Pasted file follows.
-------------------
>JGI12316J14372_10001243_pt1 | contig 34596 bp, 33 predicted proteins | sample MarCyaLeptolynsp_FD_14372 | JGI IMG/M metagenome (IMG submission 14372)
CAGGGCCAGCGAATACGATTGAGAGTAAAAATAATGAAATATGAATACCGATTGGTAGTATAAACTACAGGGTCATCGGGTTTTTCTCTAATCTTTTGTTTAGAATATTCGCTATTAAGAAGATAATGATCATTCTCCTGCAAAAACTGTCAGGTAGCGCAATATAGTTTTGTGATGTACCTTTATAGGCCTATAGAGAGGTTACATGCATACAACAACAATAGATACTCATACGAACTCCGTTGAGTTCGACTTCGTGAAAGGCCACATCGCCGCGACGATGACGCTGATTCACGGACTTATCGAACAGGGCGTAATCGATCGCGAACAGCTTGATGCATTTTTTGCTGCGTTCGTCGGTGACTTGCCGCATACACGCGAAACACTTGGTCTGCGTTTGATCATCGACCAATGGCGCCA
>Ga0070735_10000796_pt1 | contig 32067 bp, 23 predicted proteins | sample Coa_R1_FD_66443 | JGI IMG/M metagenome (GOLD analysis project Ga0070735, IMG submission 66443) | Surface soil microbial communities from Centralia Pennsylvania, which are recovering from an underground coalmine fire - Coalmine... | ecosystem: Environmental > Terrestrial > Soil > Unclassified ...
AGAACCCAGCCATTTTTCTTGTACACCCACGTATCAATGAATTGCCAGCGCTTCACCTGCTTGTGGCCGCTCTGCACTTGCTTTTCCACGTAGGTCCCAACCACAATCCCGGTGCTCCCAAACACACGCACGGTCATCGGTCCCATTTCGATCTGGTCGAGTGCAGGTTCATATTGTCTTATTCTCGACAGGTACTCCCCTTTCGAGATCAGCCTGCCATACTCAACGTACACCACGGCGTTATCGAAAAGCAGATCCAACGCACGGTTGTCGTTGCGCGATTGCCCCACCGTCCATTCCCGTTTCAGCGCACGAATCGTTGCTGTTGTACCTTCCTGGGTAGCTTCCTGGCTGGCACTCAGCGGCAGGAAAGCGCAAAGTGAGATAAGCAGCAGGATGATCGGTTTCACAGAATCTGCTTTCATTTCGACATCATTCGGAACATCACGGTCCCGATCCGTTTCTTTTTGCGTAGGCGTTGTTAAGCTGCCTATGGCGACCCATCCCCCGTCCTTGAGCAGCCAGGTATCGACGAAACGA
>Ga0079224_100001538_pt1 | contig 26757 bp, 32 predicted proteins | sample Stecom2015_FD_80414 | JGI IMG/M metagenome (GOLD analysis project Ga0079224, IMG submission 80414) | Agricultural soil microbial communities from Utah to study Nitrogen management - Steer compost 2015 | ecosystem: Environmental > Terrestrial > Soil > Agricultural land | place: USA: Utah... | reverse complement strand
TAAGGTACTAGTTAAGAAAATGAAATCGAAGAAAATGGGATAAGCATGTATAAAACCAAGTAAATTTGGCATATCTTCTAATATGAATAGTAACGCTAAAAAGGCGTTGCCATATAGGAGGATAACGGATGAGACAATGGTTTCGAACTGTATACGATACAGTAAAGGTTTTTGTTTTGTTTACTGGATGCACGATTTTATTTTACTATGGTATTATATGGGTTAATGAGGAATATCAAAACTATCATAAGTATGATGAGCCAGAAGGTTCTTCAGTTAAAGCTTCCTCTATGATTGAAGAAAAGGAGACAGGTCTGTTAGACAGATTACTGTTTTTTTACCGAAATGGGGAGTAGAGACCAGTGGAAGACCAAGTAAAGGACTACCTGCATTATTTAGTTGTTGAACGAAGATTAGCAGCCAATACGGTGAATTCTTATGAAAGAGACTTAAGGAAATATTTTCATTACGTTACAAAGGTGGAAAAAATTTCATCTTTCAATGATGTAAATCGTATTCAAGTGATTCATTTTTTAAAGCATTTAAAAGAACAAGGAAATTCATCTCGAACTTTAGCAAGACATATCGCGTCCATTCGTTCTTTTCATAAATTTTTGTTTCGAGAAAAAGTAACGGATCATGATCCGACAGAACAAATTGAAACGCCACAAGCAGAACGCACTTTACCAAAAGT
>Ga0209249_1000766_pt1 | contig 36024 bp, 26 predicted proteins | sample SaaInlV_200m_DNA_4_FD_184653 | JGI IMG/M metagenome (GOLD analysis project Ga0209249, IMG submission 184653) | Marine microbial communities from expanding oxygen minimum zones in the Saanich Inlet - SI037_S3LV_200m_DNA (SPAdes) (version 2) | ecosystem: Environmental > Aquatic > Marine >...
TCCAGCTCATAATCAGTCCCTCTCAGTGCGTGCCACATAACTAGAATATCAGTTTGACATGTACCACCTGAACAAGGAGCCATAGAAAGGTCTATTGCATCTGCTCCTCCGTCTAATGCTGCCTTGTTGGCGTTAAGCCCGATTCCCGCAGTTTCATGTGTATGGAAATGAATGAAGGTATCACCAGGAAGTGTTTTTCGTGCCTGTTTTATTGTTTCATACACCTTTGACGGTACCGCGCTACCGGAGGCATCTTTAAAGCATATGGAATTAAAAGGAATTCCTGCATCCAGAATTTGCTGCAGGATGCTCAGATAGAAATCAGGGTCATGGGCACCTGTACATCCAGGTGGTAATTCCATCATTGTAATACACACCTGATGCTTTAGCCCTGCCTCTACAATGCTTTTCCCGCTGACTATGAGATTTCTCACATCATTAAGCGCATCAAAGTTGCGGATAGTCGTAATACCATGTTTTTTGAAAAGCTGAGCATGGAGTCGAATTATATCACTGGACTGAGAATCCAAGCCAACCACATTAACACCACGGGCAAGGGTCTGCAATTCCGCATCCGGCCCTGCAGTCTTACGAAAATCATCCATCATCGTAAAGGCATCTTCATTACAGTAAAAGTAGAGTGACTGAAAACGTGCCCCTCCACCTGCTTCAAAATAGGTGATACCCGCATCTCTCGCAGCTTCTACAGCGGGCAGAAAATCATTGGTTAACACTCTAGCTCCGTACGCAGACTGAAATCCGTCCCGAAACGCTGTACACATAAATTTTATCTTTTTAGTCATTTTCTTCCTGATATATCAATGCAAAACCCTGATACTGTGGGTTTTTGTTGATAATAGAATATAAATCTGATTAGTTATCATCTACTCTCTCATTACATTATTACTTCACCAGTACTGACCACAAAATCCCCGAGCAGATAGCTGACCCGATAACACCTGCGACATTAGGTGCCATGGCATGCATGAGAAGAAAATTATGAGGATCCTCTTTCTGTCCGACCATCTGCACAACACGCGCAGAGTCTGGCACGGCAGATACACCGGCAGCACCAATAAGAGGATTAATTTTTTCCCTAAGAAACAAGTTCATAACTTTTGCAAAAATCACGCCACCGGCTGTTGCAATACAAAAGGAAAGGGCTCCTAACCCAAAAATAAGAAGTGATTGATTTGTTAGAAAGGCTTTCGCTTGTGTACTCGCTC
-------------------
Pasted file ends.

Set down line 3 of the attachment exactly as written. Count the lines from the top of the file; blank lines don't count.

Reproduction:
>Ga0070735_10000796_pt1 | contig 32067 bp, 23 predicted proteins | sample Coa_R1_FD_66443 | JGI IMG/M metagenome (GOLD analysis project Ga0070735, IMG submission 66443) | Surface soil microbial communities from Centralia Pennsylvania, which are recovering from an underground coalmine fire - Coalmine... | ecosystem: Environmental > Terrestrial > Soil > Unclassified ...